7 Options for Physicians Wary of Employment

Kenneth J. Terry, MA


January 13, 2016

In This Article

Professional Service Agreements

In a professional service agreement (PSA), a hospital or healthcare system leases a practice and guarantees the physicians a minimum level of income. While this model is similar to employment, the physicians retain ownership of the practice and can usually terminate the PSA if the relationship goes south.

Gosfield views PSAs as much better deals than employment contracts. Under a well-structured PSA, she notes, a group retains its cohesion as a business, including the ability to hire and fire staff. "If you hang onto your personnel, you get to deal with them the way you need to deal with them," she observes.

Kennedy takes a different view. If a hospital is willing to enter a PSA with a practice, he says, the physicians need not be too worried about staffing decisions. "A hospital would have to be pretty stupid and incompetent to ignore the input of physicians on staffing issues."

Some PSAs allow practices to continue billing because many hospitals do a poor job of billing for ambulatory care, Gosfield notes. In most PSA deals, reimbursement is based on work relative value units (RVUs), not collections; so even if a hospital comes up short on collections, physician income is not affected, at least in the short term. But if the practice keeps the billing and helps the hospital meet its financial targets, the physicians can renegotiate the PSA contract on more favorable terms.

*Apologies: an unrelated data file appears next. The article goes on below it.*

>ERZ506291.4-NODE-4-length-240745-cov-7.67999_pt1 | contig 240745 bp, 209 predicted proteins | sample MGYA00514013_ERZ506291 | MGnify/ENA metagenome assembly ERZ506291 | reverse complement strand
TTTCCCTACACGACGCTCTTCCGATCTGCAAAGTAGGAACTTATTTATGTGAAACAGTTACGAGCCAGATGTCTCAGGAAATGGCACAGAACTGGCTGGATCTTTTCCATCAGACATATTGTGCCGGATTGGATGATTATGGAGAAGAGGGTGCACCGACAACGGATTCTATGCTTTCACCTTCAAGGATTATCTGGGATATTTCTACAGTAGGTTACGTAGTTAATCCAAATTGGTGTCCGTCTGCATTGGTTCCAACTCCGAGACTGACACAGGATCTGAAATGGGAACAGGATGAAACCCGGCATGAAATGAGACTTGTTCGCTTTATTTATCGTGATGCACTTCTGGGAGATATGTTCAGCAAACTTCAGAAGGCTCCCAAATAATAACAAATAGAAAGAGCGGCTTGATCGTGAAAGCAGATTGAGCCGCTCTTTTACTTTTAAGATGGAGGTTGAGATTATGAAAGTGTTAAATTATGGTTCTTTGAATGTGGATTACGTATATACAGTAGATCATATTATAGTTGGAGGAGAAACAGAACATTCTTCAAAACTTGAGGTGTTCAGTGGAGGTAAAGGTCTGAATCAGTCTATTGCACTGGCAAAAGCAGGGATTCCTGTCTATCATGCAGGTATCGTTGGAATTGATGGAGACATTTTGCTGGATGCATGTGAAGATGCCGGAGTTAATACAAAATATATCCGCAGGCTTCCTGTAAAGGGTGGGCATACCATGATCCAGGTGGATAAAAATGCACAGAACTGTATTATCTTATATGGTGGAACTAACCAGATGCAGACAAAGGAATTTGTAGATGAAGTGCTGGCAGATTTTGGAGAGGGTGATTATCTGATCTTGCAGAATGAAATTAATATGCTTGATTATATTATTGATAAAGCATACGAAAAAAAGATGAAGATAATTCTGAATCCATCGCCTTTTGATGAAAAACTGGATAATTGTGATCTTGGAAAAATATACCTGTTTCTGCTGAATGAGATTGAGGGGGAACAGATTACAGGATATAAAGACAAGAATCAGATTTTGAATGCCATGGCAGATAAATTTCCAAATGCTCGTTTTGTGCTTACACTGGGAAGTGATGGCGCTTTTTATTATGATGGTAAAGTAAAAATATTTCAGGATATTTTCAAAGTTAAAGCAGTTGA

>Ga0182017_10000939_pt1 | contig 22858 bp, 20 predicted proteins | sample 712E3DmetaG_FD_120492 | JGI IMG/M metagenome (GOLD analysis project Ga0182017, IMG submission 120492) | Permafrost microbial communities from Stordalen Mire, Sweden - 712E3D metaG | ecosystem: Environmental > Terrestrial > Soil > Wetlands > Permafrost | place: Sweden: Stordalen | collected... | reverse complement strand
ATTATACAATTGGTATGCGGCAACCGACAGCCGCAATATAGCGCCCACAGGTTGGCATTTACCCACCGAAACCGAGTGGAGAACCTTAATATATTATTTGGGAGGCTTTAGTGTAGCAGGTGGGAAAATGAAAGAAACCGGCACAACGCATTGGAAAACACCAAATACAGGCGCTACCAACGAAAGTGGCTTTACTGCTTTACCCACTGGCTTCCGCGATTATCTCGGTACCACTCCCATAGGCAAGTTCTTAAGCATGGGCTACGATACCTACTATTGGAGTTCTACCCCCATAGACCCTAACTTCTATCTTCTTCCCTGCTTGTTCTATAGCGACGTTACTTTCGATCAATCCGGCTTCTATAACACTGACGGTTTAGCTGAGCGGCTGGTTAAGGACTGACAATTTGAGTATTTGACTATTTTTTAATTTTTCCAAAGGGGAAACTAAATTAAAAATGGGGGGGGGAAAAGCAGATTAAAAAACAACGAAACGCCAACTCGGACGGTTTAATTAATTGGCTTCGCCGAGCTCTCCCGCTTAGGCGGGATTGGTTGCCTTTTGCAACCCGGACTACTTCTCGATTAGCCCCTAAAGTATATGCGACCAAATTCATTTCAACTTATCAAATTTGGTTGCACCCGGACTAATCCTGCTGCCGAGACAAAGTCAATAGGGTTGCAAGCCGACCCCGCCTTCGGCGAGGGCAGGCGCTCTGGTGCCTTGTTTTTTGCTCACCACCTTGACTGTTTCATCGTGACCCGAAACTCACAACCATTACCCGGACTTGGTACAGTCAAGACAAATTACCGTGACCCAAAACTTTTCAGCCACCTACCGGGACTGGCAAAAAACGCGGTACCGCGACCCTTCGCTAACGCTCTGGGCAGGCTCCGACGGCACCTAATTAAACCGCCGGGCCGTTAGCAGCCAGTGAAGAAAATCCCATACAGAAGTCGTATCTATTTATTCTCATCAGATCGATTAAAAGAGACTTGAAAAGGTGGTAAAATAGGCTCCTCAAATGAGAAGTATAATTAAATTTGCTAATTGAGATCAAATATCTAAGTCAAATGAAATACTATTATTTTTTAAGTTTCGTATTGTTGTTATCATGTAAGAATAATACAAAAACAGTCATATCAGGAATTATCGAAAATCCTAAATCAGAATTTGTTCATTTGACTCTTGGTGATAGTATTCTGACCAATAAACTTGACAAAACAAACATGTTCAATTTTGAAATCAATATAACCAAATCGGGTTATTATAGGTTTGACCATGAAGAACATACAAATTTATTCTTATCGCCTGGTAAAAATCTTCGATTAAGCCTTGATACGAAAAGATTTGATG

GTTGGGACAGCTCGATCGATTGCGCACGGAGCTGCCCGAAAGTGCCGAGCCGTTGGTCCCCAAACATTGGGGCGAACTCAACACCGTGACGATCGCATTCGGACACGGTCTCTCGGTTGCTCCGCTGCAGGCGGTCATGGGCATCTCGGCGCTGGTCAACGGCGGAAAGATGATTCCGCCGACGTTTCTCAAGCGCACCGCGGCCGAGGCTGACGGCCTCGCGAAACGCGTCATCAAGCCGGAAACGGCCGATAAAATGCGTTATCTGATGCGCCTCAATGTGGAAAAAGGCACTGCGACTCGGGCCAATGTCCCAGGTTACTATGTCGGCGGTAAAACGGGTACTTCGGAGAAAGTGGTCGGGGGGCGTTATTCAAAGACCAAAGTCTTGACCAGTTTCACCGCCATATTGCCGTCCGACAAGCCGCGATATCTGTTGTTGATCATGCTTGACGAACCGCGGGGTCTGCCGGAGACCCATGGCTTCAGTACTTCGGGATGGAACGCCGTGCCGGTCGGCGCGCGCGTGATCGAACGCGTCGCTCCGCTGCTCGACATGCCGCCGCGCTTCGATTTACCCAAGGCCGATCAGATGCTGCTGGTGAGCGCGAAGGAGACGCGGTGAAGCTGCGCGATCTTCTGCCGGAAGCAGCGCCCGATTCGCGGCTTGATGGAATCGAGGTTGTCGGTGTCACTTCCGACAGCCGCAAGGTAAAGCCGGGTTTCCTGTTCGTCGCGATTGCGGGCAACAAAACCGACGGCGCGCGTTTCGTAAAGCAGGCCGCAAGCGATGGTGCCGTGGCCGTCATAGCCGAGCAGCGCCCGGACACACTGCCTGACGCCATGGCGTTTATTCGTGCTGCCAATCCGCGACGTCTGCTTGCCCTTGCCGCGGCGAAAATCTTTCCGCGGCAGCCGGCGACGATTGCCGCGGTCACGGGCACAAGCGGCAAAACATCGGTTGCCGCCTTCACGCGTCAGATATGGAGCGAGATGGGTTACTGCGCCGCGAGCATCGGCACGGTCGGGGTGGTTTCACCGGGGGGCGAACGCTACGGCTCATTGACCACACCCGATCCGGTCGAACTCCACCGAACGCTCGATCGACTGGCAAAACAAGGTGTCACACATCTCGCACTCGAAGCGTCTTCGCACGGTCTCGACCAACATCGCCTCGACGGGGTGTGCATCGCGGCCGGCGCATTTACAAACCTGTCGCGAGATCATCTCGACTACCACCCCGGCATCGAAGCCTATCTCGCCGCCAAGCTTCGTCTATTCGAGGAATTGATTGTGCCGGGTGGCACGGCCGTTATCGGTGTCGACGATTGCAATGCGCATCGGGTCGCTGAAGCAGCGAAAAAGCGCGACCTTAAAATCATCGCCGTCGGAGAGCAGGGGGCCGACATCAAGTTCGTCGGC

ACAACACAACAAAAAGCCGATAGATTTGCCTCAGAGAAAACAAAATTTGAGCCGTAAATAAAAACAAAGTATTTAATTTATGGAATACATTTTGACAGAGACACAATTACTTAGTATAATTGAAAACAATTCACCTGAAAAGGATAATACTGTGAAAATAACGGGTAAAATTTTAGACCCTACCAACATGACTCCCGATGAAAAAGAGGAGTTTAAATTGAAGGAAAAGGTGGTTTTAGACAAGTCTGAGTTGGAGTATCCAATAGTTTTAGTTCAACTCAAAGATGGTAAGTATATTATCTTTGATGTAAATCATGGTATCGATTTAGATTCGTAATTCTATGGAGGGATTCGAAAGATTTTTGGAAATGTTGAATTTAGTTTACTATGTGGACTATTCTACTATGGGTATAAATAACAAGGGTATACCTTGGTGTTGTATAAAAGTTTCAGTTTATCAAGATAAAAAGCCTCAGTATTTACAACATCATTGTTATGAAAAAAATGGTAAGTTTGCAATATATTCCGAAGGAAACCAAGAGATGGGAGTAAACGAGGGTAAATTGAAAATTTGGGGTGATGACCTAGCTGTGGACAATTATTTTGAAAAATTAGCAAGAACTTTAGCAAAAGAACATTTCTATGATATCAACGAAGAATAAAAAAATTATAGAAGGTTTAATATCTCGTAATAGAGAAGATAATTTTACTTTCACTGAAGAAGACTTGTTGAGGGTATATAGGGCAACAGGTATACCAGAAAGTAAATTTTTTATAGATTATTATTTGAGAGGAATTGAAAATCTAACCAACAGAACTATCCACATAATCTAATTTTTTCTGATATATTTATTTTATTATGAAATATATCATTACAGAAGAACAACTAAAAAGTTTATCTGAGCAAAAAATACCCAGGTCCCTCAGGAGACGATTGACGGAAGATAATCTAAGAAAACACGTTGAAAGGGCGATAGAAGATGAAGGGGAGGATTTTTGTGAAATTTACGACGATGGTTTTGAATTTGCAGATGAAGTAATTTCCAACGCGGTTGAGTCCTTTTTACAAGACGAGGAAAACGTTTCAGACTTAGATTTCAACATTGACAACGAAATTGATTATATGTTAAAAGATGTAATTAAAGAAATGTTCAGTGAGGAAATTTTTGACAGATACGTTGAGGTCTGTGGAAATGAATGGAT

Kennedy agrees that hospitals are not good at ambulatory care billing, but he doesn't think that this is a big issue for doctors. "If physicians are being paid on the basis of collections, they may want to be closely involved with the revenue cycle process. If they're paid on work RVUs, as most folks are these days, they're probably less concerned."

PSAs offer some advantages to both physicians and hospitals, Kennedy says. "It's a useful tool kit for solving certain types of problems. There are reasons why employment won't work in certain settings." For example, he notes, hospitals can't directly employ doctors in corporate-practice-of-medicine (CPM) states. (The CPM laws generally prohibit a business corporation from practicing medicine or employing a physician to provide professional medical services. Some states have carved out certain corporate employers such as HMOs, professional corporations, and hospitals as exceptions to the CPM prohibition). “And in some cases, physicians want to keep managing the practice while having the security of an income guarantee from the hospital."

But, as healthcare systems become more integrated, he adds, they're less willing to accept one-off exceptions for some practices. In other words, they may tell physicians to sign employment agreements or take a hike.


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